Jewish Advocate of the Week – Ben

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Ben was nominated as Jewish Advocate of the Week by fellow Tufts alumni and Jewish Foodie of the Week, Julie. I had the opportunity to ask Ben about his diverse interests, how they come together in his work and life, and of course who his favorite Jew is! Learn more about Ben in his interview below.

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Jackie: What brought you to DC?

Ben: DC is the third city I have lived in; I was born and raised in Pittsburgh and went to school in the Boston area. In my mind, these three cities are very similar. They are of a similar geographic size, have fantastic cultural institutions, and have strong communities (Jewish and otherwise). I spent a summer in DC while I was in college, and knew I could see myself living here afterward. During my senior year, I was able to find a job in the city.

Jackie: In college, you studied Peace and Justice Studies and Physics. What drew you to these polar opposite pursuits?

2016-09-04-12-37-10Ben: The first time I walked into a physics class, I fell in love with the subject. Math had always come easily to me, but I found it boring. With physics, math finally had a use and a fantastic one with that! Early physics courses so clearly translate to our experienced reality (mechanics, magnetism, etc.), that I was able to apply this framework to my universe in a way that thrilled me. I felt compelled to learn as much as I could about the subject.

However, I’ve always had a commitment to doing something for others beyond myself. My grandparents were Holocaust survivors, and there has always been a nagging within me to make sure I make a difference in the world. Tufts University, where I attended college, offered this interdisciplinary program in Peace and Justice Studies, which I was immediately drawn to. I viewed it as a “Choose Your Own Adventure” major, as I was able to take courses in philosophy, anthropology, English literature, sociology, among many others. Rather than studying two disciplines, I could study five or six – but with a common thread. By the time I reached my senior year, I attempted to combine these pursuits: what is the relationship between science and society? My thesis attempted to justify government funding for scientific research, and my capstone explored the public understanding of scientific language. In my mind, they aren’t polar at all.

Jackie: You now work as a lobbyist. What causes are you advocating for?

2016-08-02-07-55-10Ben: This certainly was not a job I ever expected. I work exclusively with institutions of higher education, research associations, and laboratory facilities that are nonprofits or public. In essence, I advocate for continued public investment in scientific research. Given my background in physics, I work more on the physical sciences side, including engineering, energy research, and “smart cities.” Since WWII, the federal government has been one of the biggest funders of research on a spectrum from basic (think, discovering the Higgs Boson) to applied (think, making solar panels better). Universities and scientific societies do a great bulk of this research, and it’s important to make sure that Congress is supportive of science.

Jackie: How do you pursue your interest in Urban Planning and architecture?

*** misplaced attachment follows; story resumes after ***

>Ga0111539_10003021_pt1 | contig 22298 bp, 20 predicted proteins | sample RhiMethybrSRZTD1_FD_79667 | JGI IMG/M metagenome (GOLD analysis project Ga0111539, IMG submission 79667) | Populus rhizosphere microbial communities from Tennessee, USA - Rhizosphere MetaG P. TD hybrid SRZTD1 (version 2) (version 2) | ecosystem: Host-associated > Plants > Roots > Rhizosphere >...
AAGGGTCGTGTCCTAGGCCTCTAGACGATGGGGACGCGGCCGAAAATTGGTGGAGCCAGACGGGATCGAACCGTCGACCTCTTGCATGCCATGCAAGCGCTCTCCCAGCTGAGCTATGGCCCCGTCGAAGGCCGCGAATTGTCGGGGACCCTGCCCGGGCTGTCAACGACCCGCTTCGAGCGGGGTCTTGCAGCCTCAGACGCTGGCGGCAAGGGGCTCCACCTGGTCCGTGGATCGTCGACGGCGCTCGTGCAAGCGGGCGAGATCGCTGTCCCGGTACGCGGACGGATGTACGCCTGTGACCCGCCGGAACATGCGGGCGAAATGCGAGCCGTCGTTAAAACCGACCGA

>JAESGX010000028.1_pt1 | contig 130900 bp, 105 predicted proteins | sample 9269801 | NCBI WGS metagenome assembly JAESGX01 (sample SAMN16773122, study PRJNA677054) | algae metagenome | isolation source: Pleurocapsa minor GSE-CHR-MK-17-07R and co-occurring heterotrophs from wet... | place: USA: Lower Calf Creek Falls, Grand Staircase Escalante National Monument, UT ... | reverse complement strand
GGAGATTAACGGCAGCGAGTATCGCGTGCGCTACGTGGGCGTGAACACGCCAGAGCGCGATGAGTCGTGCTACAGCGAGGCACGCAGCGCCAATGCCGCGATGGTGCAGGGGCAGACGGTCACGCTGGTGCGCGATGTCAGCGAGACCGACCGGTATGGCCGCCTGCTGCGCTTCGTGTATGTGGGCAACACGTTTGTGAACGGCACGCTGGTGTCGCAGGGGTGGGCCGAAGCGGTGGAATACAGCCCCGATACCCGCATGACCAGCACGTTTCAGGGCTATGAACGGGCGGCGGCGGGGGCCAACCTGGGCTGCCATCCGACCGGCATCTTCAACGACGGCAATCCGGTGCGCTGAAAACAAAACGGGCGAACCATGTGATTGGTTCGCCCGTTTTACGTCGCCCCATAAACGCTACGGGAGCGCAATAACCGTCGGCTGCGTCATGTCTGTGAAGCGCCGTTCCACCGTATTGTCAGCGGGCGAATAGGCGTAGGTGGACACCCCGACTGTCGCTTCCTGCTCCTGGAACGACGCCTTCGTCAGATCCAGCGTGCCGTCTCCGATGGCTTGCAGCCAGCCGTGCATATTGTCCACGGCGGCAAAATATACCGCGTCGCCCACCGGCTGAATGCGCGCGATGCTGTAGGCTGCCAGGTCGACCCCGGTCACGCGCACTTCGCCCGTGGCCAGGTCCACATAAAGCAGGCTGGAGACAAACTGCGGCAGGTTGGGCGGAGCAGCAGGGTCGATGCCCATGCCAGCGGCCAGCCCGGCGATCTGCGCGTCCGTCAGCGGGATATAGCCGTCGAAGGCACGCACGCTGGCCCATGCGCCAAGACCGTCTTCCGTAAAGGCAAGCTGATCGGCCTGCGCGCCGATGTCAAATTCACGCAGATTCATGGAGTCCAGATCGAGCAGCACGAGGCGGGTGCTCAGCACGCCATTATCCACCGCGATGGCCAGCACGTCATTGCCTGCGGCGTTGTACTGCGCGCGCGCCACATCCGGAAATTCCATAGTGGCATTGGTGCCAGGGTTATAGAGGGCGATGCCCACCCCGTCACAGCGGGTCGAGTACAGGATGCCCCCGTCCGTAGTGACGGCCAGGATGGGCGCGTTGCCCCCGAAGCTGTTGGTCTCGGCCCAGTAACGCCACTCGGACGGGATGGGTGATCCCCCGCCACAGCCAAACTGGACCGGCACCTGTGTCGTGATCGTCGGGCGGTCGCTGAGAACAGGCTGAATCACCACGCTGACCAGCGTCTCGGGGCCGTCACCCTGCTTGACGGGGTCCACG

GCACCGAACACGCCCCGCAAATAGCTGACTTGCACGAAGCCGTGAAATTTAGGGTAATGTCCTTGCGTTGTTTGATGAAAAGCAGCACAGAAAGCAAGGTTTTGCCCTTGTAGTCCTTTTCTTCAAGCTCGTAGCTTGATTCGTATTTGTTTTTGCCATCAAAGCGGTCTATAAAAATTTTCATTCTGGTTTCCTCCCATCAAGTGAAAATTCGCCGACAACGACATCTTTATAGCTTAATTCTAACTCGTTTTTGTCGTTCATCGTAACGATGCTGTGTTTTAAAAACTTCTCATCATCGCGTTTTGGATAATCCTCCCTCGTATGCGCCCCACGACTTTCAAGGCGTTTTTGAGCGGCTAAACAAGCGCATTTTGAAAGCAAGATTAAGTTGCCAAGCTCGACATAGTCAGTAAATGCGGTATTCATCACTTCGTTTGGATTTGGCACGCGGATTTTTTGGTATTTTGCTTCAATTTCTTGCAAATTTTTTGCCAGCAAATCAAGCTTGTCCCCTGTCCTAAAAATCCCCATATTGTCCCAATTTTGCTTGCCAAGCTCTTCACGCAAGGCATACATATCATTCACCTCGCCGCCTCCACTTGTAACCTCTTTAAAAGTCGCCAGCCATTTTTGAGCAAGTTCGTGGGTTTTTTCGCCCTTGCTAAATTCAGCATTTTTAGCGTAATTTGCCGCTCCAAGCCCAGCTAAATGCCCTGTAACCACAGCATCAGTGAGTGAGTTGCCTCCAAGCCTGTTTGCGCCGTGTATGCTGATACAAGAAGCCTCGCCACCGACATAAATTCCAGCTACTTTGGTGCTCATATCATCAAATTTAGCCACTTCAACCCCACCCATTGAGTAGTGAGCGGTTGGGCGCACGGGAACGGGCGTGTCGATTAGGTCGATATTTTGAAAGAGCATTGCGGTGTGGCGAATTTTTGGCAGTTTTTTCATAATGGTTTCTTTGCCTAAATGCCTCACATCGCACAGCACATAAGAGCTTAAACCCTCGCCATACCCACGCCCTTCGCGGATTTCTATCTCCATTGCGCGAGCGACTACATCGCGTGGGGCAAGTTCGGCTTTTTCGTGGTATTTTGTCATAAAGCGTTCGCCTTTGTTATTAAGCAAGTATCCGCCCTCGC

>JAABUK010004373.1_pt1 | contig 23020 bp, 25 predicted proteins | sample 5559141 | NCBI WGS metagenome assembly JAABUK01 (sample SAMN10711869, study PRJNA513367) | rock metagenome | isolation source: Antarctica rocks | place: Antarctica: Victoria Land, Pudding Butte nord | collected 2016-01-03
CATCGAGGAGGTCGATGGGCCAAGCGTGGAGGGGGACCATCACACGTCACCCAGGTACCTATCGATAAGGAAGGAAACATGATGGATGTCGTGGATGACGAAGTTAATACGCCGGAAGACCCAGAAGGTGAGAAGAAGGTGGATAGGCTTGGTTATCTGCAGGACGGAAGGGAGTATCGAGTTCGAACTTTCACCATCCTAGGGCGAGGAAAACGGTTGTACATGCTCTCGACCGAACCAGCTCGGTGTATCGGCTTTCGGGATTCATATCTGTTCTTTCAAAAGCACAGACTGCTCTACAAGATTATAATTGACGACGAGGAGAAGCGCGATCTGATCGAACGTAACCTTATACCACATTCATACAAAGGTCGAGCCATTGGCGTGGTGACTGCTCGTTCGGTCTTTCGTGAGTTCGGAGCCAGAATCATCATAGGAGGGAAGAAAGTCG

Ben: This is a personal interest that I have been pleasantly surprised to also work on it in my day job. Pittsburgh (my hometown) has changed significantly over the past 30 years, not unlike many major cities throughout the U.S., including Washington, DC. There are whole wards in DC that look nothing like they did 30 years ago, and while that can come with significant benefits, it also can hurt residents who live here and who have lived here. During the Obama administration, a confluence of events led to an increased interest in cities. Open data initiatives at the federal, state, and local levels have made cities “smarter,” insofar as they are more efficient in delivering services. A number of cities have hired Chief Innovation Officers to help integrate technologies into their cities. I’m fascinated by how cities will change in the next 20 years, and getting to work with “anchor institutions,” such as universities, that are studying and changing their own cities has been a great experience. I also tend to do a lot of reading, with City Observatory, The Atlantic’s City Lab, and Planetizen all being great sources.

12961539_10154232286153968_5784365337675715953_nJackie: What do you like to do for fun in DC?

Ben: It’s incredible how much DC has to do. I try to frequent the museums as often they have new exhibits. The National Portrait Gallery/National Gallery of American Art is a favorite, as is the National Building Museum. A number of friends from both Pittsburgh and Tufts have also moved to DC, so it’s also good to see them, either grabbing a meal, walking through Rock Creek Park, or having them over for Shabbat Dinner.

Jackie: You have been on many world travels! Where is your favorite place you’ve traveled to?

Ben: Favorites are hard for me. I was just in Colombia, though, and that was an incredible experience. I traveled alone for a week in Bogota and Medellin, and so enjoyed my time there. Medellin has changed so much during my lifetime, and it was incredible to see.

Jackie: Who is your favorite Jew?

Ben: Again, favorites are hard, but among Jewish historical figures I think I would go with Abraham Joshua Heschel.

Finish the sentence: When the Jews Gather… it is sure to be interesting!

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